I’m proud to tell you that I’m a failure. Because on the other side of failure, is success. I wasn’t always proud to say it because I didn’t set out to fail.
As school children we learned how to read and write while teachers and parents said, “Reach for the stars.” What they never told us was there would be many failures along the way. And from those nonstarters, losses, and setbacks, you will learn.
From a very young age, many children are taught to set their sights on a future with questions like, What do you want to be when you grow up? Admirable choices abounded: firefighter, nurse, or doctor. A mother or father. A builder or mechanic. No one suggested starving artist or struggling novelist. I wonder why?
My parents were not the goal oriented types to pressure me into a career. They were hippies and only wanted me to be happy. So I chose a path that –looking back on it—set me up for failure from the starting line. I attended Berklee College of Music. A college that accepts no credits from any other college or university. A college for jazz and modern music. (Whoops. I grew up playing classical piano and never once had I improvised or jammed with other musicians.) Berklee College in Boston, in a city so unlike my midwestern roots made me long for a tree to climb or a blade of grass to whistle between my thumbs.
I attended three of four years then went home, intoxicated, and sickened by my failure. And yet, I learned more about myself in those three years than I would have if I’d attended a regular university. I learned that I love to create things of beauty, whether it’s with words, music, or something tangible. And I learned how to fail.
Many years later, I drew on that experience to strengthen my resolve as I dove into a new career. I wished to publish a book I’d written and set about learning how. I learned about agents and publishers, traditional and independent publishing. And the deeper I dove, the more I failed. I sent queries that failed to get noticed. I pitched to agents who said definitively, “No.” I rewrote and revised that book more than twenty times. It—and I—failed. Unwilling to give up, I saved the file and archived it.
Swivel, tilt, and spin.
What I learned is, failure isn’t about losing. It’s about what you do when you fall. Sure, you may cry a little, or even a lot. You may drink a bottle to drown your sorrows, and you may throw that manuscript, method, or project in the garbage pail. All viable options.
But by all means, pick yourself up by your bootstraps and keep working on your craft.
Here’s what not to do: stop trying.
When I was growing up, my family spent summers at a lake house owned by my grandmother. We swam in the water, boated, and learned how to water ski at a very young age. My mom and dad both skied. All the aunts and uncles skied. As if it was in the family genes, we were expected to carry on this family trait. When I was eleven, it became time to learn to slalom on a single ski.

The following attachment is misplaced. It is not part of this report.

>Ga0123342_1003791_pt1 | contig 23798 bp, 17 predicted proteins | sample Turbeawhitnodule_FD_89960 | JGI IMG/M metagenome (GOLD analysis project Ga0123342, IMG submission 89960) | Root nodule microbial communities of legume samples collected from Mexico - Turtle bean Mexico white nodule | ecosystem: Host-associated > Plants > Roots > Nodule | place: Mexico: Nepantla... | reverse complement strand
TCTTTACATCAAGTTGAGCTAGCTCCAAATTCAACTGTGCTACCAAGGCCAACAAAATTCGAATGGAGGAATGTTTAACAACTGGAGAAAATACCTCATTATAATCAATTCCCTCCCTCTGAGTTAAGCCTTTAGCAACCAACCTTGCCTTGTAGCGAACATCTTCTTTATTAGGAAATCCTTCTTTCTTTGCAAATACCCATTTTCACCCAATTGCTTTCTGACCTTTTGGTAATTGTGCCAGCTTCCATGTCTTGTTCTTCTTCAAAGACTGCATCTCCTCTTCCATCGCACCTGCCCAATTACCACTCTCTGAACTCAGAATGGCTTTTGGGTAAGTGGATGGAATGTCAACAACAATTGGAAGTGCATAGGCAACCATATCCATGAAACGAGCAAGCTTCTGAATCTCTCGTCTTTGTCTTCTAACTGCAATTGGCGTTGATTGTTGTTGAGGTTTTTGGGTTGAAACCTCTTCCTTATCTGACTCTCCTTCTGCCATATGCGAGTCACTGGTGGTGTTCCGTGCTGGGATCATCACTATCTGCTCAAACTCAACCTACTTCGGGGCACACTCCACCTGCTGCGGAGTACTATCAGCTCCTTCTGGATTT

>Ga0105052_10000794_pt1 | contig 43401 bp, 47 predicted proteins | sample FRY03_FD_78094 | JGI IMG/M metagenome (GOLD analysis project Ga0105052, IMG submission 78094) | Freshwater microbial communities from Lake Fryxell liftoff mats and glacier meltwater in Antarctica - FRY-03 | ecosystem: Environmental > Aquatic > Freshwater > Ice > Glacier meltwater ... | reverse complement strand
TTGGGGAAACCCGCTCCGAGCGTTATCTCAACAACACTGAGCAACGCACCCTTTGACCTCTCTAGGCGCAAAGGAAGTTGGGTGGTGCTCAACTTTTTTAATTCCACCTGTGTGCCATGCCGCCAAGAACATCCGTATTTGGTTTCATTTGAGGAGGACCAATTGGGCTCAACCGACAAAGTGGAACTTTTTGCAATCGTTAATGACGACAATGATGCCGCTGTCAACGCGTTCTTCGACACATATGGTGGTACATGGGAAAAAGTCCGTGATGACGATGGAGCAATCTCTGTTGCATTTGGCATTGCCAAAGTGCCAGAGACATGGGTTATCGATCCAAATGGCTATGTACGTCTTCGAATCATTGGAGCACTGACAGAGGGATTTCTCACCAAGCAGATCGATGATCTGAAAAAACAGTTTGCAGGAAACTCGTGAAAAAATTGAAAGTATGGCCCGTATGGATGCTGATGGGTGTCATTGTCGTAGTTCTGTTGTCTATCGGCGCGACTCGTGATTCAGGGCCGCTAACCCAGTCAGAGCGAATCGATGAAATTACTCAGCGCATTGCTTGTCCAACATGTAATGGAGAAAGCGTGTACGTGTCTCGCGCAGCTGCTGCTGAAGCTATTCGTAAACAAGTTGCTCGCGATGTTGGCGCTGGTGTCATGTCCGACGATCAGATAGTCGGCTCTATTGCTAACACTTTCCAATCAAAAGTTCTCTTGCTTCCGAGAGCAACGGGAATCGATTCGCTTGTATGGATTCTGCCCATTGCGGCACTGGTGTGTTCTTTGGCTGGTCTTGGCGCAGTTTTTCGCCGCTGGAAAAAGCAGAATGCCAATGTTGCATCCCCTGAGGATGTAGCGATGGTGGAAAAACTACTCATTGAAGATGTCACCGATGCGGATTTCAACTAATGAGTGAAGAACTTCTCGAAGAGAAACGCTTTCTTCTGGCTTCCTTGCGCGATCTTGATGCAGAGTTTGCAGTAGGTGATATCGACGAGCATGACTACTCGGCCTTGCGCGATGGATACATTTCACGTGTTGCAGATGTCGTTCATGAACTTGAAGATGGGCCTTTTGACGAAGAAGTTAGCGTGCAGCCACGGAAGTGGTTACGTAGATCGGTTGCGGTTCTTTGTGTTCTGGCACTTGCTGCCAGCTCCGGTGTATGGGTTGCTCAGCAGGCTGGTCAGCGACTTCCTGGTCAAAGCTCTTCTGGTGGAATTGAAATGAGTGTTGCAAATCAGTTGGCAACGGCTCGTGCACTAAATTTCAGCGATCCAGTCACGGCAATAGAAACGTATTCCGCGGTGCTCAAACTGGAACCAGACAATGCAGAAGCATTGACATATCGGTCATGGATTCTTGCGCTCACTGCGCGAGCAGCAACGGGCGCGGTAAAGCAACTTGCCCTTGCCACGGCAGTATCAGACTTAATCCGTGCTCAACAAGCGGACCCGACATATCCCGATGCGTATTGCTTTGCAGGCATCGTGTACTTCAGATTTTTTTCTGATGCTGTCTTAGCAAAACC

In my family, there was only one way to accomplish this daunting feat. Get up on two skis, signal the boat driver, then while speeding across the surface on two narrow planks, drop one ski. Try to stay balanced while the spray from the speeding boat knocks your bare foot around. Now, slip your foot into the back bootie of the slalom ski.
My generation had four new learners. I was among the eldest, so the younger boys went first. Both dropped skis and stood on one in under five attempts. My turn.
I dropped a ski and fell. Dropped a ski and fell. I’d seen the adults slalom ski and none of them ever dropped a ski. They all pulled up from the water or dock-side. “Let me try it that way,” I said. Not a chance. Eleven-year-olds don’t make the rules. They dragged me behind the boat, cheered me on, and I fell again. And after so many attempts that my whole body ached from hitting the water, I was in tears.
“One more chance. Please,” I cried. “I want to start with both feet in the slalom ski.”
“No one in the history of learners has done it this way.”
“We’ll give you one chance.” The adults finally conceded.
I skied the length of the lake on that one ski.
What I learned? When something isn’t working, pivot. Dip. Dab. Try something new.
I revel in my process now. Looking at failure as a steppingstone helps me to keep moving forward. Aware of my process, I now notice signs of struggle and learn new ways to pirouette around a perceived collapse. It means I’m still moving forward.
That manuscript that no one wanted remained on the metaphorical shelf while I wrote another mystery. I took a new direction. And with the shift came success. Crooked Lane Books saw my twitter pitch and published Best Kept Secrets. That book is still receiving four and five star reviews.
Still wondering about that first manuscript? After twenty seven revisions, two developmental editors and three copy edits, I independently published it under my pseudonym, Karissa Knight. You can find five-star-rated THE CLIENT on Amazon.
How do you face failure?